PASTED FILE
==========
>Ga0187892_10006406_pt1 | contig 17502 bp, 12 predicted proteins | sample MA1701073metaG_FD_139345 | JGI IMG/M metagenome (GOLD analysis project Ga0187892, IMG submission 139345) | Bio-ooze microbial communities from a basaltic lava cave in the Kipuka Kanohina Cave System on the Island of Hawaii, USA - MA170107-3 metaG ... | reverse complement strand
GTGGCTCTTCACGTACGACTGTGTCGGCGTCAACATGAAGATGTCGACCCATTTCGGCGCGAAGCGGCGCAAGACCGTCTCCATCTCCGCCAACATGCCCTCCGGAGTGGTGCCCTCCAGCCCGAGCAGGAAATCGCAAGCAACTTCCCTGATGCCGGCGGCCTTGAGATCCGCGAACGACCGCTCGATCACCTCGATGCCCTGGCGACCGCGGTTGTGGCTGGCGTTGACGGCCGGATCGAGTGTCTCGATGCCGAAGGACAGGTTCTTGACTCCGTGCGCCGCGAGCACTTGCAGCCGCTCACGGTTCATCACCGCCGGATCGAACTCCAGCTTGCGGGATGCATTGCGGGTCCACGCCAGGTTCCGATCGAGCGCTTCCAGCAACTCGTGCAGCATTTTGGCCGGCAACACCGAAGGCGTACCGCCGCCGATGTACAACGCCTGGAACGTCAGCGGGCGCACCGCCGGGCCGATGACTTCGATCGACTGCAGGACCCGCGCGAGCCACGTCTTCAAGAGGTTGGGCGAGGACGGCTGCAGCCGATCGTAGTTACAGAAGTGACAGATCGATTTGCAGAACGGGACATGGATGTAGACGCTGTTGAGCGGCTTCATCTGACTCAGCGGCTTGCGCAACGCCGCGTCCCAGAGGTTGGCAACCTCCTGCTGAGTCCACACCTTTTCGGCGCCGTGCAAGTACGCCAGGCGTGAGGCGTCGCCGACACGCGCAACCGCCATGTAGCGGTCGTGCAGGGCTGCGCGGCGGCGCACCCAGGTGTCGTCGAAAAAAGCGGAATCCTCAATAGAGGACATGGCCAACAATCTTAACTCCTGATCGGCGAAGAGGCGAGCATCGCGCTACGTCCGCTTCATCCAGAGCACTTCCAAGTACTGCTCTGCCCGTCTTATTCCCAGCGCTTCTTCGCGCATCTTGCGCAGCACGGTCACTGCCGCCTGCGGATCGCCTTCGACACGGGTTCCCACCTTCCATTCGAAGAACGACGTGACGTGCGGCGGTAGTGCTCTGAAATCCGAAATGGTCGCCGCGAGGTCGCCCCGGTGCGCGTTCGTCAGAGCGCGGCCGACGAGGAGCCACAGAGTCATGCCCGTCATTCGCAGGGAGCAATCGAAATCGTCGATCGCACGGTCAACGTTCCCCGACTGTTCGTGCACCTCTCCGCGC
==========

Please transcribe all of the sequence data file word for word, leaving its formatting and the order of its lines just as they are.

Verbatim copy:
>Ga0187892_10006406_pt1 | contig 17502 bp, 12 predicted proteins | sample MA1701073metaG_FD_139345 | JGI IMG/M metagenome (GOLD analysis project Ga0187892, IMG submission 139345) | Bio-ooze microbial communities from a basaltic lava cave in the Kipuka Kanohina Cave System on the Island of Hawaii, USA - MA170107-3 metaG ... | reverse complement strand
GTGGCTCTTCACGTACGACTGTGTCGGCGTCAACATGAAGATGTCGACCCATTTCGGCGCGAAGCGGCGCAAGACCGTCTCCATCTCCGCCAACATGCCCTCCGGAGTGGTGCCCTCCAGCCCGAGCAGGAAATCGCAAGCAACTTCCCTGATGCCGGCGGCCTTGAGATCCGCGAACGACCGCTCGATCACCTCGATGCCCTGGCGACCGCGGTTGTGGCTGGCGTTGACGGCCGGATCGAGTGTCTCGATGCCGAAGGACAGGTTCTTGACTCCGTGCGCCGCGAGCACTTGCAGCCGCTCACGGTTCATCACCGCCGGATCGAACTCCAGCTTGCGGGATGCATTGCGGGTCCACGCCAGGTTCCGATCGAGCGCTTCCAGCAACTCGTGCAGCATTTTGGCCGGCAACACCGAAGGCGTACCGCCGCCGATGTACAACGCCTGGAACGTCAGCGGGCGCACCGCCGGGCCGATGACTTCGATCGACTGCAGGACCCGCGCGAGCCACGTCTTCAAGAGGTTGGGCGAGGACGGCTGCAGCCGATCGTAGTTACAGAAGTGACAGATCGATTTGCAGAACGGGACATGGATGTAGACGCTGTTGAGCGGCTTCATCTGACTCAGCGGCTTGCGCAACGCCGCGTCCCAGAGGTTGGCAACCTCCTGCTGAGTCCACACCTTTTCGGCGCCGTGCAAGTACGCCAGGCGTGAGGCGTCGCCGACACGCGCAACCGCCATGTAGCGGTCGTGCAGGGCTGCGCGGCGGCGCACCCAGGTGTCGTCGAAAAAAGCGGAATCCTCAATAGAGGACATGGCCAACAATCTTAACTCCTGATCGGCGAAGAGGCGAGCATCGCGCTACGTCCGCTTCATCCAGAGCACTTCCAAGTACTGCTCTGCCCGTCTTATTCCCAGCGCTTCTTCGCGCATCTTGCGCAGCACGGTCACTGCCGCCTGCGGATCGCCTTCGACACGGGTTCCCACCTTCCATTCGAAGAACGACGTGACGTGCGGCGGTAGTGCTCTGAAATCCGAAATGGTCGCCGCGAGGTCGCCCCGGTGCGCGTTCGTCAGAGCGCGGCCGACGAGGAGCCACAGAGTCATGCCCGTCATTCGCAGGGAGCAATCGAAATCGTCGATCGCACGGTCAACGTTCCCCGACTGTTCGTGCACCTCTCCGCGC